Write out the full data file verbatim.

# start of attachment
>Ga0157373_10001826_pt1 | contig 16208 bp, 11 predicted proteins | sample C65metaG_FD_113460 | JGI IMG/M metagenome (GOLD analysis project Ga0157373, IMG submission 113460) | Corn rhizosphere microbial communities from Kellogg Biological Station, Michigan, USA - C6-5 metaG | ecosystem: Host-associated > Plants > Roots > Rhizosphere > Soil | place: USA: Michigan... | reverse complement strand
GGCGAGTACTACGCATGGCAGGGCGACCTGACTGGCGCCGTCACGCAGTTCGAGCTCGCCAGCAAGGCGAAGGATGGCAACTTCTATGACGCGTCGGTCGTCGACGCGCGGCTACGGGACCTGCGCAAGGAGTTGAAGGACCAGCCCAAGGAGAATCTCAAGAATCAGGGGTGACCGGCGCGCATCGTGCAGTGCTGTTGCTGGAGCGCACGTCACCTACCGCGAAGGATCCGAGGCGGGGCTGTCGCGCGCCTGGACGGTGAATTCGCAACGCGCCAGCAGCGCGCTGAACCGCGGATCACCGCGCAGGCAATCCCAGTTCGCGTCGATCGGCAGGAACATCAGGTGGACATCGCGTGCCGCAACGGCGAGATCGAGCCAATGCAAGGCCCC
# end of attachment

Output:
>Ga0157373_10001826_pt1 | contig 16208 bp, 11 predicted proteins | sample C65metaG_FD_113460 | JGI IMG/M metagenome (GOLD analysis project Ga0157373, IMG submission 113460) | Corn rhizosphere microbial communities from Kellogg Biological Station, Michigan, USA - C6-5 metaG | ecosystem: Host-associated > Plants > Roots > Rhizosphere > Soil | place: USA: Michigan... | reverse complement strand
GGCGAGTACTACGCATGGCAGGGCGACCTGACTGGCGCCGTCACGCAGTTCGAGCTCGCCAGCAAGGCGAAGGATGGCAACTTCTATGACGCGTCGGTCGTCGACGCGCGGCTACGGGACCTGCGCAAGGAGTTGAAGGACCAGCCCAAGGAGAATCTCAAGAATCAGGGGTGACCGGCGCGCATCGTGCAGTGCTGTTGCTGGAGCGCACGTCACCTACCGCGAAGGATCCGAGGCGGGGCTGTCGCGCGCCTGGACGGTGAATTCGCAACGCGCCAGCAGCGCGCTGAACCGCGGATCACCGCGCAGGCAATCCCAGTTCGCGTCGATCGGCAGGAACATCAGGTGGACATCGCGTGCCGCAACGGCGAGATCGAGCCAATGCAAGGCCCC